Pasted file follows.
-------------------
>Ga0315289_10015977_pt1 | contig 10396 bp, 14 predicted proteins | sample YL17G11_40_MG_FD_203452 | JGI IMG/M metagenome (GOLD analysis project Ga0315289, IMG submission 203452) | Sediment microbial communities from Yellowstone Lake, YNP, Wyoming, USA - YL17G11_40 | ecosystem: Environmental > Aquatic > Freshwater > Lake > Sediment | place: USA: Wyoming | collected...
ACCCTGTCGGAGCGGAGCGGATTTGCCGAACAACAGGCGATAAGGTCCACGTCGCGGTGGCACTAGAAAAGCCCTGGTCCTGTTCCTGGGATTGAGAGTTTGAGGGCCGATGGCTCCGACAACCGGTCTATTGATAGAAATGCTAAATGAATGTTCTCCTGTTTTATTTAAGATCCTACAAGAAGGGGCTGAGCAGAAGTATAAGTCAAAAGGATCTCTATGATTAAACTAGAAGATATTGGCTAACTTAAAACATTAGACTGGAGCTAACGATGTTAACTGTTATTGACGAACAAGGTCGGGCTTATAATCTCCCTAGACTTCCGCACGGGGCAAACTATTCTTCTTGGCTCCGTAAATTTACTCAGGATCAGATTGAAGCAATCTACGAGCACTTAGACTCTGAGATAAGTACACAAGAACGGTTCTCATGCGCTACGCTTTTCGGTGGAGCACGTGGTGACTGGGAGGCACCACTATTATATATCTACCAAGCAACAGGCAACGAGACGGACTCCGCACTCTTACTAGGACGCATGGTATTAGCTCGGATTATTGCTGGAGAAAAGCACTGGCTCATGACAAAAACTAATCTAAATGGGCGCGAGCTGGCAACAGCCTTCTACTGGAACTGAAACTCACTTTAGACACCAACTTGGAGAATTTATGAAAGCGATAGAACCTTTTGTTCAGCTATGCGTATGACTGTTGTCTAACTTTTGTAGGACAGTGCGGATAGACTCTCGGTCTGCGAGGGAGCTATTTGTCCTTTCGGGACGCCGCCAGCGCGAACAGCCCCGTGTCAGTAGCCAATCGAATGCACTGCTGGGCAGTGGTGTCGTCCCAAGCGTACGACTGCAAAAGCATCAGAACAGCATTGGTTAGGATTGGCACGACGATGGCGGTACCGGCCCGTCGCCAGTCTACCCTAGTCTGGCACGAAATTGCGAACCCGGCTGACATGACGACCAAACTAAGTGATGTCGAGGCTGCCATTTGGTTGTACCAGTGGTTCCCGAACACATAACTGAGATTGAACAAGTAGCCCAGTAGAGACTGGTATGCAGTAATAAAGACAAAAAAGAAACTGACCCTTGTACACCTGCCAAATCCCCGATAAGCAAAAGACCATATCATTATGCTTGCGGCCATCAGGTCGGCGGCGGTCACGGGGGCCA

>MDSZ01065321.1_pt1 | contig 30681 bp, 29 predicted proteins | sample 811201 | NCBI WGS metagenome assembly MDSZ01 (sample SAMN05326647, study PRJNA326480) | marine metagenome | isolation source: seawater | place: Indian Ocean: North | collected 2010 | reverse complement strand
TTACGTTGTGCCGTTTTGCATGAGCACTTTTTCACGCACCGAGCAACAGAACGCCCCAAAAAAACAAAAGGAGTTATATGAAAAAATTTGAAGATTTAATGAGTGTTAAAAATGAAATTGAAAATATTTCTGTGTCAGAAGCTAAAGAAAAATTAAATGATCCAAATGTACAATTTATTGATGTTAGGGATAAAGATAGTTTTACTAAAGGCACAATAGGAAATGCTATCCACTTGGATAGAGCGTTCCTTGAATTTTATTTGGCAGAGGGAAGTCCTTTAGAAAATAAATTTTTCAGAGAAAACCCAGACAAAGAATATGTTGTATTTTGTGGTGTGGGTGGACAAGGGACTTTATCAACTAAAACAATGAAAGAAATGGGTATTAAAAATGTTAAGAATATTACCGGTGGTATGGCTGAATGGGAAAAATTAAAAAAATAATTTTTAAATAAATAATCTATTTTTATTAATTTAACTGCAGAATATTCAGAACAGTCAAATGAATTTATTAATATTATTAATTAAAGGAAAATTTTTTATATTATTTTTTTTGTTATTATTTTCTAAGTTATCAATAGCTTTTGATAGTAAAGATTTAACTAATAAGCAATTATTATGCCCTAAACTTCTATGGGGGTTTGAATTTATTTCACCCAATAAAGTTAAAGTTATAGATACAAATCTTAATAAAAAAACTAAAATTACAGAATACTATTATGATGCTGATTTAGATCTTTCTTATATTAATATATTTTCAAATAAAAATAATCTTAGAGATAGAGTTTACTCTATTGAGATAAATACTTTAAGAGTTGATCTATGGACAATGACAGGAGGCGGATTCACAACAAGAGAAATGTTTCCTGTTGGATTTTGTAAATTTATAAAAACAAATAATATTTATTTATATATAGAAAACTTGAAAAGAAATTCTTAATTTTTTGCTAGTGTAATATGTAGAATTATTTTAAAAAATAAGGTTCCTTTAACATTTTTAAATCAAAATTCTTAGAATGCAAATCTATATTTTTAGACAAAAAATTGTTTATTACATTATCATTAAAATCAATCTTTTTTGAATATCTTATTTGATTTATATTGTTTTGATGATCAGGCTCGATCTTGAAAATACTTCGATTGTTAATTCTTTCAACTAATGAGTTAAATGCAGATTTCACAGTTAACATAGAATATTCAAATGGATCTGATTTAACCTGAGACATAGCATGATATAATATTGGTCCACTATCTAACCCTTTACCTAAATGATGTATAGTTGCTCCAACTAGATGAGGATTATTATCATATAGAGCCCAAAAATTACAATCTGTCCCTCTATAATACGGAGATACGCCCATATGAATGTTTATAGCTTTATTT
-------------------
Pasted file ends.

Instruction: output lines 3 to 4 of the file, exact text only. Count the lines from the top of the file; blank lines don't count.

>MDSZ01065321.1_pt1 | contig 30681 bp, 29 predicted proteins | sample 811201 | NCBI WGS metagenome assembly MDSZ01 (sample SAMN05326647, study PRJNA326480) | marine metagenome | isolation source: seawater | place: Indian Ocean: North | collected 2010 | reverse complement strand
TTACGTTGTGCCGTTTTGCATGAGCACTTTTTCACGCACCGAGCAACAGAACGCCCCAAAAAAACAAAAGGAGTTATATGAAAAAATTTGAAGATTTAATGAGTGTTAAAAATGAAATTGAAAATATTTCTGTGTCAGAAGCTAAAGAAAAATTAAATGATCCAAATGTACAATTTATTGATGTTAGGGATAAAGATAGTTTTACTAAAGGCACAATAGGAAATGCTATCCACTTGGATAGAGCGTTCCTTGAATTTTATTTGGCAGAGGGAAGTCCTTTAGAAAATAAATTTTTCAGAGAAAACCCAGACAAAGAATATGTTGTATTTTGTGGTGTGGGTGGACAAGGGACTTTATCAACTAAAACAATGAAAGAAATGGGTATTAAAAATGTTAAGAATATTACCGGTGGTATGGCTGAATGGGAAAAATTAAAAAAATAATTTTTAAATAAATAATCTATTTTTATTAATTTAACTGCAGAATATTCAGAACAGTCAAATGAATTTATTAATATTATTAATTAAAGGAAAATTTTTTATATTATTTTTTTTGTTATTATTTTCTAAGTTATCAATAGCTTTTGATAGTAAAGATTTAACTAATAAGCAATTATTATGCCCTAAACTTCTATGGGGGTTTGAATTTATTTCACCCAATAAAGTTAAAGTTATAGATACAAATCTTAATAAAAAAACTAAAATTACAGAATACTATTATGATGCTGATTTAGATCTTTCTTATATTAATATATTTTCAAATAAAAATAATCTTAGAGATAGAGTTTACTCTATTGAGATAAATACTTTAAGAGTTGATCTATGGACAATGACAGGAGGCGGATTCACAACAAGAGAAATGTTTCCTGTTGGATTTTGTAAATTTATAAAAACAAATAATATTTATTTATATATAGAAAACTTGAAAAGAAATTCTTAATTTTTTGCTAGTGTAATATGTAGAATTATTTTAAAAAATAAGGTTCCTTTAACATTTTTAAATCAAAATTCTTAGAATGCAAATCTATATTTTTAGACAAAAAATTGTTTATTACATTATCATTAAAATCAATCTTTTTTGAATATCTTATTTGATTTATATTGTTTTGATGATCAGGCTCGATCTTGAAAATACTTCGATTGTTAATTCTTTCAACTAATGAGTTAAATGCAGATTTCACAGTTAACATAGAATATTCAAATGGATCTGATTTAACCTGAGACATAGCATGATATAATATTGGTCCACTATCTAACCCTTTACCTAAATGATGTATAGTTGCTCCAACTAGATGAGGATTATTATCATATAGAGCCCAAAAATTACAATCTGTCCCTCTATAATACGGAGATACGCCCATATGAATGTTTATAGCTTTATTT